John Modica (left), winner of 757Pitch event at Hamilton Perkins’ popup store in the MacArthur Center mall in Norfolk with Tim Ryan and Chris Shelton (right). (Courtesy photo)

When Tim Ryan was named the director of Startwheel in September 2019, he decided to get to know the organization and “try to understand the landscape.”

“I spent most of my time going to different events, networking events, ribbon cuttings, etc.,” Ryan said. He wanted to understand through engagement and interaction what entrepreneurs in Tidewater needed to succeed. And then COVID hit. And Ryan, himself a small businessman and a long-time entrepreneurship champion, was faced with a new challenge as the leader of a 501c3 organization.

“We had to figure out, how do we stay relevant,” Ryan said. “We had to figure out how to engage existing supporters and sponsors, grow our newsletter, generate website traffic and grow our social media presence.”

Part of the strategy involved broadening the organization’s focus beyond startups and reaching out to the small business community. But there is a difference between those two types of ventures that Ryan had to keep in mind.

Part of Startwheel’s mission since its inception has been to connect nascent businesses with resources across the region in an organized and holistic way. During the pandemic, Ryan realized the small business community also needed resources to survive and succeed.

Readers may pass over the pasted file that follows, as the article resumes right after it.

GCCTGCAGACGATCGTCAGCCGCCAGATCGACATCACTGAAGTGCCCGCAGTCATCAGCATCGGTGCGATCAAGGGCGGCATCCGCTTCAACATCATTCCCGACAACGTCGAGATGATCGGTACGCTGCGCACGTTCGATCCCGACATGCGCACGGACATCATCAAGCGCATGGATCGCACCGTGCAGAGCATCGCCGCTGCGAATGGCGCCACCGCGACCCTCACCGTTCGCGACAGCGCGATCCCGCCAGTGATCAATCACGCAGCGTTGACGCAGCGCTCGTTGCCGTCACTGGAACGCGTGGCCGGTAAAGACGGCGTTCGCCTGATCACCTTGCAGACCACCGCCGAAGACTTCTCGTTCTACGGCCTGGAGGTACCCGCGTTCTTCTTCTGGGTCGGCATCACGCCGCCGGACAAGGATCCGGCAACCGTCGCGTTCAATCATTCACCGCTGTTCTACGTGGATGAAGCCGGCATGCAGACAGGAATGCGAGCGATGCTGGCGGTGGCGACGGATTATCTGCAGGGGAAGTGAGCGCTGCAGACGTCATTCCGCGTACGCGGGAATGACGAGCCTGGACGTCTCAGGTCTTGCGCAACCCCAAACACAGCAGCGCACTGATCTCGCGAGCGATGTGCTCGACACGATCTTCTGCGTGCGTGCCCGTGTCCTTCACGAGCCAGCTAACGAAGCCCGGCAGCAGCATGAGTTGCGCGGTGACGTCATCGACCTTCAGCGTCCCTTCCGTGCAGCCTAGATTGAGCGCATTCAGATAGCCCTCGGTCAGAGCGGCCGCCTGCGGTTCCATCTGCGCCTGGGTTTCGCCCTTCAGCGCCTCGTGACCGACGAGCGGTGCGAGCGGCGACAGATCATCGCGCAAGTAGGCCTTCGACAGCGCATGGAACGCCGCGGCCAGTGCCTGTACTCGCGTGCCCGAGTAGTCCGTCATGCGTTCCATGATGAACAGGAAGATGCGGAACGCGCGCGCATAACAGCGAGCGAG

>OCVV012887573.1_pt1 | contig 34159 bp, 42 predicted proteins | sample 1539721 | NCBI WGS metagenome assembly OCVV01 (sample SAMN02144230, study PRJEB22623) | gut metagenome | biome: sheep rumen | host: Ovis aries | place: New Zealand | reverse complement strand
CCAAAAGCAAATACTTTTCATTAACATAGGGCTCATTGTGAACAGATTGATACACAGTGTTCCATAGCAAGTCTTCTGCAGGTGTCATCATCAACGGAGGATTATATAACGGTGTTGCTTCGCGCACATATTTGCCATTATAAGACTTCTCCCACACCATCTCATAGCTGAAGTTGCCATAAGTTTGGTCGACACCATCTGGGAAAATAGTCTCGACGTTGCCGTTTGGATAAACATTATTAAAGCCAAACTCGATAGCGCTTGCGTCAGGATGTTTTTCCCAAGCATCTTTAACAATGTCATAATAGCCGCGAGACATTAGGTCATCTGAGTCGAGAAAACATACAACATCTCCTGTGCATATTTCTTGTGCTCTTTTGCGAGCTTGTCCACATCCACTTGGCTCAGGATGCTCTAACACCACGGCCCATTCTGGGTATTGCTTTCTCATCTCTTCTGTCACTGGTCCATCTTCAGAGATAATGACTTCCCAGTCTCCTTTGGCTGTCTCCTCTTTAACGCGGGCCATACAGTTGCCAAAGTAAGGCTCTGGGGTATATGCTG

The difference is that startups are generally in need of investors and resources to grow and scale up quickly, while small businesses tend to grow “more organically,” Ryan explained. But whether a startup or not, there is no such thing as an overnight success, he said.

“You have to have a long-term vision,” he said. His job is to help entrepreneurs realize, engage with and leverage all the resources available to them locally. Ryan said COVID helped bring down barriers to connecting startups with investors and changed the way businesses and investors interacted, Ryan said.

“So many people think they have to leave the area to grow their business, but that landscape is really changing,” he said.

Essentially, Ryan hopes to build a network and community where both startups and small businesses can “stay plugged in to all the resources available and ensure that they all stay strong.”

Chris Shelton — owner of Cure Coffee in Norfolk, a self-described serial entrepreneur, and the founder of Startwheel — was running the Old Dominion University Innovation Center when he met Ryan in 2015. In Ryan, Shelton recognized a kindred spirit.

The two got to know each other better when Ryan joined the board of Startwheel and it was Ryan’s “interest and devotion to the mission of Startwheel,” Shelton said, that drove him to recommend Ryan as his replacement when he stepped down to focus on his own business.

Shelton said Ryan’s longevity in entrepreneurial organizations around the region is a sign of his ability to lead Startwheel. Shelton notes that Ryan started a business and headed Launchpad, a business incubator in Williamsburg, for five years before joining Startwheel.

“In addition to knowing all the resources available, being able to talk to a fellow entrepreneur and thinking through how to quickly and efficiently connect them to what they need and who the next point of contact should be, Tim just understands the community,” Shelton said.

About the honoree

Name: Tim Ryan

Business: Startwheel


Philosophy: Startwheel’s mission is to centralize and mobilize efforts that foster the growth of entrepreneurism in Hampton Roads’ regional innovation economy. The organization aims to guide and cultivate an entrepreneurial network where talent, resources information and leadership come together.